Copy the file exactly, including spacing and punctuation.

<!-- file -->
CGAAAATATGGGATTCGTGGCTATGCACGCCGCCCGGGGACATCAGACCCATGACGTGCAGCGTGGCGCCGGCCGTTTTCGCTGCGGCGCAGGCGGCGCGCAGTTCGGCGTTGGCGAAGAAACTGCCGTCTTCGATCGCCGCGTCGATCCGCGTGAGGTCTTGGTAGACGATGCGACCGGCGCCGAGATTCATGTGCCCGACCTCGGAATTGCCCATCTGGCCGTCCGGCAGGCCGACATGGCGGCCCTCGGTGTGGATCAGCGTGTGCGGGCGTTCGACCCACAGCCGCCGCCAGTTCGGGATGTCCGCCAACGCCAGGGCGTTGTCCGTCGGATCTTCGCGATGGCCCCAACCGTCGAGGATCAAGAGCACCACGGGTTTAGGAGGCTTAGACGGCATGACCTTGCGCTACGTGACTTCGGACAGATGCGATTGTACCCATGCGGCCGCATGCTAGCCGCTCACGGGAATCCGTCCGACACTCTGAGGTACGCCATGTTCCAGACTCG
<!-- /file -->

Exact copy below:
CGAAAATATGGGATTCGTGGCTATGCACGCCGCCCGGGGACATCAGACCCATGACGTGCAGCGTGGCGCCGGCCGTTTTCGCTGCGGCGCAGGCGGCGCGCAGTTCGGCGTTGGCGAAGAAACTGCCGTCTTCGATCGCCGCGTCGATCCGCGTGAGGTCTTGGTAGACGATGCGACCGGCGCCGAGATTCATGTGCCCGACCTCGGAATTGCCCATCTGGCCGTCCGGCAGGCCGACATGGCGGCCCTCGGTGTGGATCAGCGTGTGCGGGCGTTCGACCCACAGCCGCCGCCAGTTCGGGATGTCCGCCAACGCCAGGGCGTTGTCCGTCGGATCTTCGCGATGGCCCCAACCGTCGAGGATCAAGAGCACCACGGGTTTAGGAGGCTTAGACGGCATGACCTTGCGCTACGTGACTTCGGACAGATGCGATTGTACCCATGCGGCCGCATGCTAGCCGCTCACGGGAATCCGTCCGACACTCTGAGGTACGCCATGTTCCAGACTCG